by Griffin Reister Johnson

We’ll open cold, on a tight shot of a dewy glass of the local beer gripped between two spidery hands, no rings, a pale bump on the side of the right middle finger, bloodless white rinds at the base of each nail. A local band is playing over the speakers, although to their credit if the mix were better they’d pass for the Stranglers. The hands tighten nervously on the wet glass. They seem worried. Why? It might seem futile to look for an explanation in such a tight shot, but there’s narrative economy here, and considered closely the details of the frame will furnish us with some clues. The beer is local. The band is also local. The bump on the right middle finger, it’s easy to tell, is the type formed by constant exposure to a pen. That kind of exposure might not be common in a place where the local sound is throwback pub rock, and so we can assume the bump is not local. What about the hands themselves? Well, now we’ve come up against the limits of the tight shot. The hands tighten decisively and lift the beer, leaving the frame empty but for a wet circle on the wood, and let’s match on action.

We cut to a medium-close. For the time being the head of the subject is mostly obscured by the beer, and the depth of field is shallow, so the few figures in the background are oily smears that don’t give us much new information. Still, we have enough to proceed. Anywhere that plays throwback pub rock must be a denim-and-leather kind of place, but the subject wears a green cotton blouse with no sleeves. There’s a leather-looking jacket draped over the chair next to her, but it has the sheen of plastic. Two damning pieces of evidence. So our initial decision is that she’s a foreigner, but let’s look back over the details. That bump on her finger has not one but two preconditions: its owner must write a lot, yes, but she must also have poor form, a slovenly enough grip on the pen that it irritates the side of her finger. Which is to say she must not have had much training in the handwriting she does so often. Is she an autodidact, then? Maybe she’s not a prissy foreigner but a returned exile, acclimatized to the outside world but always bearing on her middle finger the mark of her homeland. So is she a native? Possibly. Is she passing for a native?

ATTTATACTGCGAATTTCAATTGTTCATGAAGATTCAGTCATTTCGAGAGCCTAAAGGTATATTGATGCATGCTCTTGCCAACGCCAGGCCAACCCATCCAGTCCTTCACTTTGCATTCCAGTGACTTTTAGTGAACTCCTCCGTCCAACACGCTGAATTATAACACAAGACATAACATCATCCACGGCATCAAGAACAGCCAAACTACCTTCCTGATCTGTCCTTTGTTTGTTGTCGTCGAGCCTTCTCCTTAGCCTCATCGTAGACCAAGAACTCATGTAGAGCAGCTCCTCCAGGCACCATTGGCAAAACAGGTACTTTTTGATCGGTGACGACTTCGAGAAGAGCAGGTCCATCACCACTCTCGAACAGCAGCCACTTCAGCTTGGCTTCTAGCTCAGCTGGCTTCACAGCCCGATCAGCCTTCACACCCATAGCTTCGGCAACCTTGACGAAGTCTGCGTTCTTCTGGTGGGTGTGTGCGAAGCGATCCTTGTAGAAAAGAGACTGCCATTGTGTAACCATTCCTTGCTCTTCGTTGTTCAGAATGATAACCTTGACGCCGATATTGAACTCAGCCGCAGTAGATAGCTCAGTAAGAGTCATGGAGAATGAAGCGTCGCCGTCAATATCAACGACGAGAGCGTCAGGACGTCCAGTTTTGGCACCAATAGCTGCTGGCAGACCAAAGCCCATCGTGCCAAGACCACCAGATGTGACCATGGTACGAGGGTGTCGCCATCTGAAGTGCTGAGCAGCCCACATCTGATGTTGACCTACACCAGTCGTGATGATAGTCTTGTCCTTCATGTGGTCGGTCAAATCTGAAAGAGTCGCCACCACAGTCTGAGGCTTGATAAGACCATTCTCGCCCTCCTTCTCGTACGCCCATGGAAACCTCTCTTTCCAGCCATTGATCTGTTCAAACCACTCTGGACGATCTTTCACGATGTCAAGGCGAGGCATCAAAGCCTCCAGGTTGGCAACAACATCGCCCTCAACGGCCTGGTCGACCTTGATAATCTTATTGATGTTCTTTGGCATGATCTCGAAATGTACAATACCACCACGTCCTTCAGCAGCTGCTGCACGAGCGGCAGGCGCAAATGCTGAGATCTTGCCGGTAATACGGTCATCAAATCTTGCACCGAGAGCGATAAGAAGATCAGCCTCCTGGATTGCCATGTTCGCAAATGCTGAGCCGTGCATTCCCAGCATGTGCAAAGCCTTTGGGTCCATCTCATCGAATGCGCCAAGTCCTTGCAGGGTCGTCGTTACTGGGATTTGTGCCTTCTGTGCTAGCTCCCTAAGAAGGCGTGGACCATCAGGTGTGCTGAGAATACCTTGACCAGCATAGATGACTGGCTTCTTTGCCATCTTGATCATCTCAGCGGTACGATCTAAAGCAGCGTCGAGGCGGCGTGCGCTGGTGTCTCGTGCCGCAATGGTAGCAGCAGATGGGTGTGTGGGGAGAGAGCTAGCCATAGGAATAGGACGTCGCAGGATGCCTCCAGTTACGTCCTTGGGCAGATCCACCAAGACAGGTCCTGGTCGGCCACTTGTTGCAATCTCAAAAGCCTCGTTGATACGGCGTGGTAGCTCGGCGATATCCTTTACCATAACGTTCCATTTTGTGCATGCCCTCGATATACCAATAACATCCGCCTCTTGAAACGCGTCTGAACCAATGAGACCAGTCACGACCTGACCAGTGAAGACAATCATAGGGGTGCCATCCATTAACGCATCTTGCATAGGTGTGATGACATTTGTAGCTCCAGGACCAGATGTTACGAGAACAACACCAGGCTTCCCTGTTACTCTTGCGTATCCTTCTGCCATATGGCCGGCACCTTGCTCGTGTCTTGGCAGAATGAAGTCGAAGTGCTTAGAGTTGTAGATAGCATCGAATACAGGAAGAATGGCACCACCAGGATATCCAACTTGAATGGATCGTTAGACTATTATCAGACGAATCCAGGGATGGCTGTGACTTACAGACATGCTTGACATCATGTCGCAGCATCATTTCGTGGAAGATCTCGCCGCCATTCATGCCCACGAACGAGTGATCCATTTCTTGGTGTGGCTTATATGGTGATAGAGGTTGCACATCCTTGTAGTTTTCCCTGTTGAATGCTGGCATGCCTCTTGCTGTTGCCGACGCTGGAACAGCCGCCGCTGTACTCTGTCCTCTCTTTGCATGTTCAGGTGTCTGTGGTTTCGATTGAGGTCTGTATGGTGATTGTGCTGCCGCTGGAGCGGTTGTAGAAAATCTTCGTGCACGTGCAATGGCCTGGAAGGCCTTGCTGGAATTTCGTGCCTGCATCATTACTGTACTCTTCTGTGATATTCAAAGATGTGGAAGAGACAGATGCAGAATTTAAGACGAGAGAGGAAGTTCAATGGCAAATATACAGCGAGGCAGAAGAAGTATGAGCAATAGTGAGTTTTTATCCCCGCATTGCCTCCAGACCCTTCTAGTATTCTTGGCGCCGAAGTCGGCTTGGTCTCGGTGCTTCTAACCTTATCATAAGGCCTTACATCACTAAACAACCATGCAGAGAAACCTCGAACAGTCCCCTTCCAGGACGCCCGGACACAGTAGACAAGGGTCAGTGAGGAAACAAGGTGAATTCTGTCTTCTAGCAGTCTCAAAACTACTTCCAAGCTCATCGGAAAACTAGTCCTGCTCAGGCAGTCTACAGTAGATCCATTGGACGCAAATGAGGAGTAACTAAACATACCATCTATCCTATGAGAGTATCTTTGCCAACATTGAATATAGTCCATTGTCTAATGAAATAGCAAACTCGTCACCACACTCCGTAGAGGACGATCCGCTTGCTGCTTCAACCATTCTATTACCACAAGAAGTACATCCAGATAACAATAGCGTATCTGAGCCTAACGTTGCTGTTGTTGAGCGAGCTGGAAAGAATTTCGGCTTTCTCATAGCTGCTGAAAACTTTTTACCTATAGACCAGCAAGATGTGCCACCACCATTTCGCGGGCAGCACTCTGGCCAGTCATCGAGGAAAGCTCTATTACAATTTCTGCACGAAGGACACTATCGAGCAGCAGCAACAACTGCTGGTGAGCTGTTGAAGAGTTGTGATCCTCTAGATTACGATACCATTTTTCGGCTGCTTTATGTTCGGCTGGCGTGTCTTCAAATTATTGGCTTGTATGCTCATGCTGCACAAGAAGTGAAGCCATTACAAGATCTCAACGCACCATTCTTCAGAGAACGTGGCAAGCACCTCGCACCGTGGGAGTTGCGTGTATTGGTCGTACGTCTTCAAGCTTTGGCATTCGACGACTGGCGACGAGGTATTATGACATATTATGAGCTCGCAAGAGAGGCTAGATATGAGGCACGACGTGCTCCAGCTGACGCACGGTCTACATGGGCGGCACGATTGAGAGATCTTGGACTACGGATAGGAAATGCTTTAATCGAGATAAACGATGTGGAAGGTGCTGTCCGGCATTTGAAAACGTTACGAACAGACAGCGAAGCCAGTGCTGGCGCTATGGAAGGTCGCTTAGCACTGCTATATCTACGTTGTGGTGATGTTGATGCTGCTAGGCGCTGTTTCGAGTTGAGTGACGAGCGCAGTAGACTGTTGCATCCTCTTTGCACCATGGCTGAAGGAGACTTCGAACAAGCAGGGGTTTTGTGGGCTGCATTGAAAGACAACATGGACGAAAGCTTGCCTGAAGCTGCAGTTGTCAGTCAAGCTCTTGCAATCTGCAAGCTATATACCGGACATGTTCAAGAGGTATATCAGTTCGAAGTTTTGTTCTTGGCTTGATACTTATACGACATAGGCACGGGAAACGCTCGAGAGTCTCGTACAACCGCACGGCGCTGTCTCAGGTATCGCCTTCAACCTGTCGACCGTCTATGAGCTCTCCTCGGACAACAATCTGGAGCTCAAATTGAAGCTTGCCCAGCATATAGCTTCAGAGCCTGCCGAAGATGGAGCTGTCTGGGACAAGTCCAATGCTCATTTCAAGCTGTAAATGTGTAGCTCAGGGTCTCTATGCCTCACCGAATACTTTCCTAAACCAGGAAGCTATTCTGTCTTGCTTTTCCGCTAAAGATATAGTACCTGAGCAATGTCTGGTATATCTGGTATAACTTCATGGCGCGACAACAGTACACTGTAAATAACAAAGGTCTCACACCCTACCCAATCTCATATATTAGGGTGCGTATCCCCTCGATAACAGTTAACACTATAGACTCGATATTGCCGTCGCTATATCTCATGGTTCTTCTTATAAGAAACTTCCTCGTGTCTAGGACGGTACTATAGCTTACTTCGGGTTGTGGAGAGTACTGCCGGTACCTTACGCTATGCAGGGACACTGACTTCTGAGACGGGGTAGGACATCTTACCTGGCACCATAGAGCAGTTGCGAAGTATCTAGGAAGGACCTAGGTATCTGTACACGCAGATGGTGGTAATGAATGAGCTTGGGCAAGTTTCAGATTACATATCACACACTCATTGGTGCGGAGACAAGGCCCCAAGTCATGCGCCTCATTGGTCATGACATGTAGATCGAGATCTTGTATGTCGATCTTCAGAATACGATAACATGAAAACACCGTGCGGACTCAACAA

She puts down the beer now, and we can see her face. A fading tan and crow’s feet forming at the corners of her eyes, hair cut short, corners of the mouth turned down like she thinks she might have left the oven on. The eyes themselves cloudy and unfocused. She rests her chin on her bumped middle finger, the index finger perpendicular along her cheek, in a conspicuously pensive pose that she rethinks. She takes another swig of beer to cover for her mistake, a big one, but surely people are starting to notice. Let’s rack focus: behind her, at one table, men are sitting. We assume she’s been seeing them out of the corner of her eye all night. They’re sitting far apart, crew cuts and fur-lined leather, and looking at her with the performed calm of men who are determined to appear unthreatened. One of them leans over to another and says something we can’t hear. We rack back to the table. The woman stands up and grabs her jacket, leaving an empty glass for the bartender to swab.